Purchase this article with an account.
Elizabeth P. Chase, Alan D. Penman, Suzanne T. Hoadley, Bo Huang; Infectious Corneal Ulcers: Etiology, Treatment and Outcomes at the Single Tertiary Referral Center in Mississippi. Invest. Ophthalmol. Vis. Sci. 2011;52(14):5850.
Download citation file:
© ARVO (1962-2015); The Authors (2016-present)
To determine the etiology, drug sensitivities, pharmacologic treatment, and short-term visual outcomes of infectious corneal ulcers diagnosed in the Department of Ophthalmology at the University of Mississippi Medical Center, the single tertiary referral center in Mississippi.
We reviewed charts and microbiology reports of patients diagnosed with infectious corneal ulcer between January 2001 and October 2010.
We present here the results from 48 patients (eyes) with a confirmed diagnosis of corneal ulcer and available culture results. The sample comprised 50% males and 52% African Americans, with a mean age of 57.3 years. Microorganisms were grown from 29/48 (60.4%) of corneal scrapings; in 5 of these a fungus was grown. Of positive cultures, pure bacterial cultures were obtained from 79.3% (23/29 cases), and pure fungal cultures were obtained from 10.3% (3/29 cases.) Of the bacterial isolates, 6/29 (20.7%) were coagulase negative staphylococcus; 5/29 (17.2%) were Staphylococcus aureus (2 of these 5 were methicillin-resistant); 3/29 (10.3%) were Pseudomonas aeruginosa. In 5 eyes (all with coagulase negative staphylococcus) more than 1 microorganism was grown. Of the bacterial infectious cases, 55.9 % of patients resided in a rural area (Non-Metropolitan Statistical Area), including all of the S. aureus corneal ulcer cases. Of the S. aureus strains, all were sensitive to Vancomycin; of the P. aeruginosa strains, all were sensitive to Tobramycin or a fluoroquinolone. Five of 6 coagulase negative staphylococcus strains and 2/5 S. aureus strains demonstrated resistance to Erythromycin. Of the bacterial infections, 24/29 (82.8%) received a treatment regimen which included fortified Vancomycin or Tobramycin antibiotics. The average visual improvement was -0.37 (logMAR) in the group examined at 2-3 month follow-up.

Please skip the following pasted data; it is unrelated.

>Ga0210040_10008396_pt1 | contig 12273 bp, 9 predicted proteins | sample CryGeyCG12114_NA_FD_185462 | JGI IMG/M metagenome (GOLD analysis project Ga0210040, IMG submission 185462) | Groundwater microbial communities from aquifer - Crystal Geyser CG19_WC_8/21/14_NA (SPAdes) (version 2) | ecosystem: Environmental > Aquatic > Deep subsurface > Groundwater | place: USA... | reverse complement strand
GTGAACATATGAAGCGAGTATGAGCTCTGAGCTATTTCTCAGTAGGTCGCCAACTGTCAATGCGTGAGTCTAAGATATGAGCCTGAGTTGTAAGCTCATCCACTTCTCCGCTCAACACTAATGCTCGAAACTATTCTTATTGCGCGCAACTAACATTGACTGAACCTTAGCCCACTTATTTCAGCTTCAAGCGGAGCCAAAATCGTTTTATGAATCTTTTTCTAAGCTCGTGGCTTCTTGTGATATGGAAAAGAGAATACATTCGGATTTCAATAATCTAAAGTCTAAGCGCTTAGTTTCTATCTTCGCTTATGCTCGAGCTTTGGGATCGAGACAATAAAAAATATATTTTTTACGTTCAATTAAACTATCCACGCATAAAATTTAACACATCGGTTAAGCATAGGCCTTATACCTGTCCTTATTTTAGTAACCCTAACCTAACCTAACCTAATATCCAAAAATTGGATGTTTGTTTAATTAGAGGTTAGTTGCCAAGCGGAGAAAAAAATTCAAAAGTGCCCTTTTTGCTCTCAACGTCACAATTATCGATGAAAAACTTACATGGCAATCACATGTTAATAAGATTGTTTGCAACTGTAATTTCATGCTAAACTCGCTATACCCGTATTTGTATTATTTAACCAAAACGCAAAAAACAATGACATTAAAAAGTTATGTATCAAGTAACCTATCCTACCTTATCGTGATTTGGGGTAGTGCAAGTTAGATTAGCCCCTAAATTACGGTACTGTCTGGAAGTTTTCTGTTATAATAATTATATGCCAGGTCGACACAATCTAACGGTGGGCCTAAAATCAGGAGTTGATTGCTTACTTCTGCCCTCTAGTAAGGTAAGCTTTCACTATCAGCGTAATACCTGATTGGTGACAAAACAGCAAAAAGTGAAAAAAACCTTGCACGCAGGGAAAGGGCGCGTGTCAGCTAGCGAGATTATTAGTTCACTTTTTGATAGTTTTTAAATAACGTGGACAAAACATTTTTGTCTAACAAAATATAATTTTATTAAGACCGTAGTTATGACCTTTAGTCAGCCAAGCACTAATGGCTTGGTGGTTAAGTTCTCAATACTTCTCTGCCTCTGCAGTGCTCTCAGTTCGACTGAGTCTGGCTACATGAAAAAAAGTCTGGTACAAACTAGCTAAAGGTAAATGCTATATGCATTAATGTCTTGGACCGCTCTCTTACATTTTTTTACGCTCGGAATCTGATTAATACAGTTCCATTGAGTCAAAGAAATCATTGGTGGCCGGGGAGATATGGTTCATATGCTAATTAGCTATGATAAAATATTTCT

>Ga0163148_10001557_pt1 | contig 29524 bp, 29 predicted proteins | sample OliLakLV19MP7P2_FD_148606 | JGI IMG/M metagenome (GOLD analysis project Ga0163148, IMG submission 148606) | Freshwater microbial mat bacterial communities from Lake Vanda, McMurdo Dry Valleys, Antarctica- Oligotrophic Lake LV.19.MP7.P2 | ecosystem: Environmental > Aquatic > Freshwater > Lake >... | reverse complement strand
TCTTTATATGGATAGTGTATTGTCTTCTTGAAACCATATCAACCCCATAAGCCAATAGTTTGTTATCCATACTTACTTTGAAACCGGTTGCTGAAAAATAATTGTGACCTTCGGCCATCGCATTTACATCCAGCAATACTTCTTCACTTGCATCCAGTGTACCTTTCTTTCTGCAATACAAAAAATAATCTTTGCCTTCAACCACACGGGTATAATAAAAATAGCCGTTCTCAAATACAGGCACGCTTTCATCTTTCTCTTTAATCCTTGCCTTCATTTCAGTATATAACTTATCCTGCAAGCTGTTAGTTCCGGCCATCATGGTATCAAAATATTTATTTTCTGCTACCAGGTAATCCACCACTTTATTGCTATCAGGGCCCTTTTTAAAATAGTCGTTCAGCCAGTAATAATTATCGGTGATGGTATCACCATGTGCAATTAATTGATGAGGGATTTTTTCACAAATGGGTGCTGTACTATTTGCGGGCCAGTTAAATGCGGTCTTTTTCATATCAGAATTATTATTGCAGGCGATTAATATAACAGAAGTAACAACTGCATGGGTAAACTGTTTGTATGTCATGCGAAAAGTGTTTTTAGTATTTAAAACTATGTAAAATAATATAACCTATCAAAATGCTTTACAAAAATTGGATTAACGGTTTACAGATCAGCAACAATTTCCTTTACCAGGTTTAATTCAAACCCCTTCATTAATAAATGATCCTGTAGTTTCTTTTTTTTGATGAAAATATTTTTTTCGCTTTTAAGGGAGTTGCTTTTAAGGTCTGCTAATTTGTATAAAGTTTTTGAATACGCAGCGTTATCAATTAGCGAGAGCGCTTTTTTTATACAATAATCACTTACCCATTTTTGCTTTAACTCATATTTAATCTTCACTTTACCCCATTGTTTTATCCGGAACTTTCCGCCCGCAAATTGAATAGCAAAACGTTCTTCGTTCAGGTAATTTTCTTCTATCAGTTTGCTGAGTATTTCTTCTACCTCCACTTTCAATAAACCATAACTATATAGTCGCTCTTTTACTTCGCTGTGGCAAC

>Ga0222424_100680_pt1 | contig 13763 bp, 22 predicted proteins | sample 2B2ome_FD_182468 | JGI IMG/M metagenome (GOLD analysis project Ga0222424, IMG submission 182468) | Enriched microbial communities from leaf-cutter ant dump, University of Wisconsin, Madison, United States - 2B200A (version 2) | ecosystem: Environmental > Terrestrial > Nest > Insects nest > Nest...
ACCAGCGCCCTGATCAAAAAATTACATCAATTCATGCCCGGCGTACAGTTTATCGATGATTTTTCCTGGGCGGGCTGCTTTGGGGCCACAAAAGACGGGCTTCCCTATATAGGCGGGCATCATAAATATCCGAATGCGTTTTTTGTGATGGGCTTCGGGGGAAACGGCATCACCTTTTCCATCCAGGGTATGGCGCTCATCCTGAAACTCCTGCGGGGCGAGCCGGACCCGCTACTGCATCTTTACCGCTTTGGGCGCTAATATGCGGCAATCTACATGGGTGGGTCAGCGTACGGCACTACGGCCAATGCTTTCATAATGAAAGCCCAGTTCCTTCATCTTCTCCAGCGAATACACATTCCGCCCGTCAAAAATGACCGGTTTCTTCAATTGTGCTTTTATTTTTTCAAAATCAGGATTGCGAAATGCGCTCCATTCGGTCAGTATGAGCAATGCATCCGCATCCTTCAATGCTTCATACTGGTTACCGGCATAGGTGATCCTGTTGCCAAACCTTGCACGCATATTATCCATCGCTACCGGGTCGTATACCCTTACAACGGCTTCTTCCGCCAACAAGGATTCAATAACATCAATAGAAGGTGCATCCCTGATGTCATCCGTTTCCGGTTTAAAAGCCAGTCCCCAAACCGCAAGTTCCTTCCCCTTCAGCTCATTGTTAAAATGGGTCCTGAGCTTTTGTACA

Bacterial organisms are the most common cause of infectious keratitis in this largely rural patient population. Coagulase negative staph was the most common organism identified. The general pattern of drug sensitivities supports the continued use of a fortified Vancomycin or Tobramycin treatment regimen as a first line treatment.
This PDF is available to Subscribers Only